Fans of mystery will be thrilled with John Leonard’s debut novel, “Coastal Empire”. His characters are well done especially the lead, Robert Mercer. Mercer has more than a bit of attitude; he is acerbic and a skeptic which makes him perfect for this new series. “Coastal Empire” is a solid detective novel reminding me of a more current Marlowe mystery. This tale has several threads that Leonard successfully weaves together in a most unlikely manner. Like most mystery fans I tried to outguess the author but I found it impossible to figure out the ending on this one. I found it heartwarming that Leonard modeled Robert Mercer upon his father. This is the first book in the ‘Robert Mercer series’. In my opinion this series will be well received. “Coastal Empire” has a lot going for it: great characterization, an exciting plot and fine language. Watch for the name John “Rocky” Leonard.

I will admit that I am probably biased, but I believe my new novel, Secondhand Sight, is better written. My thoughts are that I will continue to build a readership for Coastal Empire by writing more books. The Robert Mercer sequel Purgatory is next in line–it should be ready by next January.

While I enjoy writing and have trouble making time for other things, I cannot ignore the importance of book sales and promotions. My publisher needs me to generate some sales as incentive to keep producing the finished products for me.

I’ve started a Kickstarter campaign to raise funds for advance book reviews for Secondhand Sight, distribution of a press release, and a small budget for targeted advertising and other promotional expenses. Please visit my Kickstarter page through this link, watch the killer book trailer video integrated into the campaign materials, and support my coming book if you’re interested.

The campaign only lasts a few more weeks, and I’ve got a long way to go. Thank you for your consideration.


Official Kickstarter campaign for Secondhand Sight

If you liked reading my novel Coastal Empire,I think you might enjoy my new book, officially released on September 7th.

Please consider supporting my Kickstarter campaign for Secondhand Sight.

Kickstarting Secondhand Sight

If there ever was any remaining doubt that my wife is brilliant, this Kickstarter book trailer she made for me today to promote my upcoming novel, Secondhand Sight, ought to eliminate it.

It makes me want to buy my own book. Kudos again to Jason White for his outstanding cover design.

Check out the trailer and let us know what you think.

I’ll post another update when the Kickstarter campaign goes live.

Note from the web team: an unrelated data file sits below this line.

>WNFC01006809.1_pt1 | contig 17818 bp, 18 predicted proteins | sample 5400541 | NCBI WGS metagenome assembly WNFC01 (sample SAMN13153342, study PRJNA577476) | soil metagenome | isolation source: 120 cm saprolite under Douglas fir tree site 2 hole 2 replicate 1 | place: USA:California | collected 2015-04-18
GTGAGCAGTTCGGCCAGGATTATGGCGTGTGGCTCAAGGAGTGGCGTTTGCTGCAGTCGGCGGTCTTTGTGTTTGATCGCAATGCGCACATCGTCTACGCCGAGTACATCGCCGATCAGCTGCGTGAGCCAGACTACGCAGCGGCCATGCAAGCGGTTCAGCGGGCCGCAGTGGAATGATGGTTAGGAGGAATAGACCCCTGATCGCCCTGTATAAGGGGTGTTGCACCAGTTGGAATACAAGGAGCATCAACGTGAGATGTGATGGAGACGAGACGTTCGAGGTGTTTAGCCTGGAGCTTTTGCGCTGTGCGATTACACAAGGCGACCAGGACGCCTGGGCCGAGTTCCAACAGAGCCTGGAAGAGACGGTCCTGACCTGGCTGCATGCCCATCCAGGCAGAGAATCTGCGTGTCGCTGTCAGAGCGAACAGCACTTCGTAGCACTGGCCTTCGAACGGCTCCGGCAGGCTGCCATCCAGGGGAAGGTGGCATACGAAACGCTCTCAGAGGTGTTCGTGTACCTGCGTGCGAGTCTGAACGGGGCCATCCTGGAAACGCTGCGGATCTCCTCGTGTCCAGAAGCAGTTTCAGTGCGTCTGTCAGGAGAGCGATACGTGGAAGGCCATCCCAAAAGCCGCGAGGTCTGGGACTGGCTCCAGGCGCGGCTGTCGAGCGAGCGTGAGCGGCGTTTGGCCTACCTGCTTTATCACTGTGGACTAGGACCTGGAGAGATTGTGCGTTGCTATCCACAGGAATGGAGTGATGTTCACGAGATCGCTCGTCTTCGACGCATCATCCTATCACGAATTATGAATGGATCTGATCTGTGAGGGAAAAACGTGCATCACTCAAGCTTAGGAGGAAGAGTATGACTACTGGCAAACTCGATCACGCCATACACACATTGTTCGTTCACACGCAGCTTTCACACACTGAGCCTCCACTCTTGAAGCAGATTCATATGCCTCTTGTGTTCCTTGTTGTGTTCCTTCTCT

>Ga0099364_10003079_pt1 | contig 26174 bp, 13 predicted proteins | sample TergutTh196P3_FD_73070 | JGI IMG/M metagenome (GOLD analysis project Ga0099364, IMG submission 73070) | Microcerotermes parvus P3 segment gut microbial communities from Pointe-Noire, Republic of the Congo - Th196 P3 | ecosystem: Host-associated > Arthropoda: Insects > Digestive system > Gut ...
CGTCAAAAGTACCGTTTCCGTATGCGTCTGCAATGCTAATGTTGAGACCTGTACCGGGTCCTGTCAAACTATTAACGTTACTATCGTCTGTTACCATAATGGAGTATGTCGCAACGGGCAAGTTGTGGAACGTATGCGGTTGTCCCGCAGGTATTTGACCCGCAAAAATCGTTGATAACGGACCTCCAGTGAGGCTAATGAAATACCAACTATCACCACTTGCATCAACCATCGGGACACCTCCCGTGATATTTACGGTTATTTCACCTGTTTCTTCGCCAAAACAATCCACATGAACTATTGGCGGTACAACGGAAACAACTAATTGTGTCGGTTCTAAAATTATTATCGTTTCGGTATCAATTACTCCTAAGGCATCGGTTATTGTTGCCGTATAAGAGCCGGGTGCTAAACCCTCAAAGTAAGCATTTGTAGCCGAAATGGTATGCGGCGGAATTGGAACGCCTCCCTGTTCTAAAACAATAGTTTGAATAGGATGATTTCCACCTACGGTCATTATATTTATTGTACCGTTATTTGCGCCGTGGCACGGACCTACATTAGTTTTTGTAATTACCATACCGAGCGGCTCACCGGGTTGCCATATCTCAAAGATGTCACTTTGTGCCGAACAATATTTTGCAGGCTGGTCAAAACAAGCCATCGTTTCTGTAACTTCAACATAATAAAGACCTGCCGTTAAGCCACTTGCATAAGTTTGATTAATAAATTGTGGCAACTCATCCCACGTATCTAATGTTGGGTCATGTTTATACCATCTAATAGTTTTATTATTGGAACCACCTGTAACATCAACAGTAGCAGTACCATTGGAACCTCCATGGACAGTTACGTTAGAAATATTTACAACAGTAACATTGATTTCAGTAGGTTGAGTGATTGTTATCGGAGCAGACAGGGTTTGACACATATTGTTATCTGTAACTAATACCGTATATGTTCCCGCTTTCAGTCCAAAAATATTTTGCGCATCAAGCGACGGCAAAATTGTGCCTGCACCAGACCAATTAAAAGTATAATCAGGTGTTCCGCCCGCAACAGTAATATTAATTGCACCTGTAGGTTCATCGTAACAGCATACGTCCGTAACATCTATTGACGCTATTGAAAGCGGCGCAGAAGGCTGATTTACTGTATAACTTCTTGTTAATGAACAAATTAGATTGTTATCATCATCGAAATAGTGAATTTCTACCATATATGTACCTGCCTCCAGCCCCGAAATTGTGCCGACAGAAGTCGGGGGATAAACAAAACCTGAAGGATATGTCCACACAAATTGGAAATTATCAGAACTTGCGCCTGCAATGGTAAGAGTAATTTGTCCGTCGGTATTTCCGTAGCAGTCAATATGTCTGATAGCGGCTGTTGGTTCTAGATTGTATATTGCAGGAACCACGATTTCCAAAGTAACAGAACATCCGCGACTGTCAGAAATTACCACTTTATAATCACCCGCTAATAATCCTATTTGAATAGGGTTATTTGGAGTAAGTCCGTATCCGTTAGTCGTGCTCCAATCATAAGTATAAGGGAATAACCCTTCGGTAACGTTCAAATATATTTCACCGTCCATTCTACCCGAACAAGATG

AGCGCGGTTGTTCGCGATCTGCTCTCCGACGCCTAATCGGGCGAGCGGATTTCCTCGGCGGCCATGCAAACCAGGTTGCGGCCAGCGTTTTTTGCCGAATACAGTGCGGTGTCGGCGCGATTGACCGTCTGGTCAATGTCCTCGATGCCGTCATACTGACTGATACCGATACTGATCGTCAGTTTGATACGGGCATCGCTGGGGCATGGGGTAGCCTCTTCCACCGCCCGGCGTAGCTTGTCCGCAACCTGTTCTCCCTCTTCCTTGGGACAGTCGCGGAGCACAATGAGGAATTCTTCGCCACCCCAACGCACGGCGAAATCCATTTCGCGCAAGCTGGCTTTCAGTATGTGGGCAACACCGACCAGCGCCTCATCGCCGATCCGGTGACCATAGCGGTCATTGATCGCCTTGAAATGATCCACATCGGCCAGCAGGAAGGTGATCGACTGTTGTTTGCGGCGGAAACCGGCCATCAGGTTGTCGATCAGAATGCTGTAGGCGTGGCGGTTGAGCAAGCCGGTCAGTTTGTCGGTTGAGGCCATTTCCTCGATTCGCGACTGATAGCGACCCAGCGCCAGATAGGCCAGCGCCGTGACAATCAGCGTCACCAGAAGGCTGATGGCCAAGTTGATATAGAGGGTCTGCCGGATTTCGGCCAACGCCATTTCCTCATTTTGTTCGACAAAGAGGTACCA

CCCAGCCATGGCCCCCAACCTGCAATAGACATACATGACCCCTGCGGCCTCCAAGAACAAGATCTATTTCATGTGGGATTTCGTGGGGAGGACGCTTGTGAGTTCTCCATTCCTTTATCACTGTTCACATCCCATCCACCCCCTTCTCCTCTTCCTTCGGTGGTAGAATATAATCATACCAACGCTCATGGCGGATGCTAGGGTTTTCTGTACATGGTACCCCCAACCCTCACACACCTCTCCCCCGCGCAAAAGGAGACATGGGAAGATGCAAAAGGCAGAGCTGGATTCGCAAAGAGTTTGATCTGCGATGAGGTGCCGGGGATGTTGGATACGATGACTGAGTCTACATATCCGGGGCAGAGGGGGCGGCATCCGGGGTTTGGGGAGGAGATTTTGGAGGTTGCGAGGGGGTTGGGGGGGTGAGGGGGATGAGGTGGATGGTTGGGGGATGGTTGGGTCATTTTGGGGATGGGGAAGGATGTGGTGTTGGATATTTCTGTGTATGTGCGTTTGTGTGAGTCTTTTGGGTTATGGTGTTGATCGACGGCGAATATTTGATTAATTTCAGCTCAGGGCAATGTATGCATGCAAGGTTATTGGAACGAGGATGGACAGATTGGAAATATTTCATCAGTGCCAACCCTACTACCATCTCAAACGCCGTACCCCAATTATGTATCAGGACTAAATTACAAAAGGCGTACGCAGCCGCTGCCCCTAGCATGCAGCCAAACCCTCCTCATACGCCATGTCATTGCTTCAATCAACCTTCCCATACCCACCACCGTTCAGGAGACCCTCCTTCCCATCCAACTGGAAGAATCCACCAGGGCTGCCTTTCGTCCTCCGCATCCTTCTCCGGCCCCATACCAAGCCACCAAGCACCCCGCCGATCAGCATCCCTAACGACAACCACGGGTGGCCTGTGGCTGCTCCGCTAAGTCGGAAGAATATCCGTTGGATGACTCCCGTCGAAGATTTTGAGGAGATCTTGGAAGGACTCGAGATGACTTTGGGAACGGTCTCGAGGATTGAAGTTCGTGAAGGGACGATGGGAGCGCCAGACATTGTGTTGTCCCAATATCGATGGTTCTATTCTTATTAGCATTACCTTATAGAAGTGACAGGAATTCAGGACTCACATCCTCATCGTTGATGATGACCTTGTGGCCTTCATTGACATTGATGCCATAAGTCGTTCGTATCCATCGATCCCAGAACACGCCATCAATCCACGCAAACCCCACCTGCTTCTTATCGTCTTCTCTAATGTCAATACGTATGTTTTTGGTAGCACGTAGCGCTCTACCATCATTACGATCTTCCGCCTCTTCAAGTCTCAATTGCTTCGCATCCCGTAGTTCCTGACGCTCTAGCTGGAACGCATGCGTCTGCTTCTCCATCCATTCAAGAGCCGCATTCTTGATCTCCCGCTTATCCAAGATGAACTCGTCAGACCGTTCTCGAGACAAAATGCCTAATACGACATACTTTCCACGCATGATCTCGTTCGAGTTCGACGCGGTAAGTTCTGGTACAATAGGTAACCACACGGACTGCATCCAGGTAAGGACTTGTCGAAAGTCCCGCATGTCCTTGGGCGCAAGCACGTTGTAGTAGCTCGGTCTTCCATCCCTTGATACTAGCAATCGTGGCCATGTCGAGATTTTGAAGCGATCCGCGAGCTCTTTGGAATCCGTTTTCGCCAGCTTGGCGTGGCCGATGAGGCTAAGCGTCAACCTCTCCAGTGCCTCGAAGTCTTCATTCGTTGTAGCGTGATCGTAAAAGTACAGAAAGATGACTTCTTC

Barnsley Gardens

My wife and I celebrated our twenty-third anniversary at the Barnsley Gardens resort last week.

This most improbably located gem in north Georgia is only a few miles outside of Adairsville, about an hour north of Atlanta and south of Chattanooga with roughly the same traveling time.

My general rule of thumb for vacations is that I steadfastly refuse to stay anywhere that isn’t nicer than where I live.

No problems there.Barnsley Gardens far exceeded my wildest expectations.

In fact, I had only one complaint about the whole experience, if that’s what you would call the purpose of my call…for the first time in memory, I called the resort after we left with my concern about being under-billed for our stay.

The package we selected came with a complimentary round of golf for two OR a one-hour massage in the spa as part of the deal, or so I thought.

Since my wife doesn’t play golf and doesn’t like massage, I took the freebie that came with the package, but also booked a one-hour facial for her. When the smoke cleared from billing, it was clear to me that no charges for the facial showed up on our bill, even though I signed a slip of paper charging the service to our room bill.

It turned out that we didn’t plan a long enough stay to include golf, anyway. As you can see from the pictures, we had plenty to see, walking the breathtaking gardens and exploring the ruins of the old Barnsley manor.

Of course, “room” is a euphemism for the one bedroom standalone cottage we had to ourselves. When the staff found out it was our anniversary, we were showered with gifts, including balloons and a bottle of champagne in addition to the bottle of wine comped to our room every night of our stay.

Because I feared the spa employee getting short-changed for services received and thoroughly enjoyed, I believed it was the right thing to do, calling the billing department to call to their attention the additional charges omitted from our final bill.

Imagine my surprise when it was explained to me that we simply misunderstood the full benefit of the package. The deal wasn’t a round for two on their gorgeous but challenging golf course, or one free massage–it was one free massage per day.

We just happened to use both on the same day. The pleasant memories of our vacation were not marred by the reality of what it cost, they were accentuated by the exemplary service we got from everybody who worked there.

No, sir. You’ve paid enough. We won’t take any more of your money.

What a concept!

Needless to say, if you are looking for a serene, private setting for a first class vacation, I know just the place…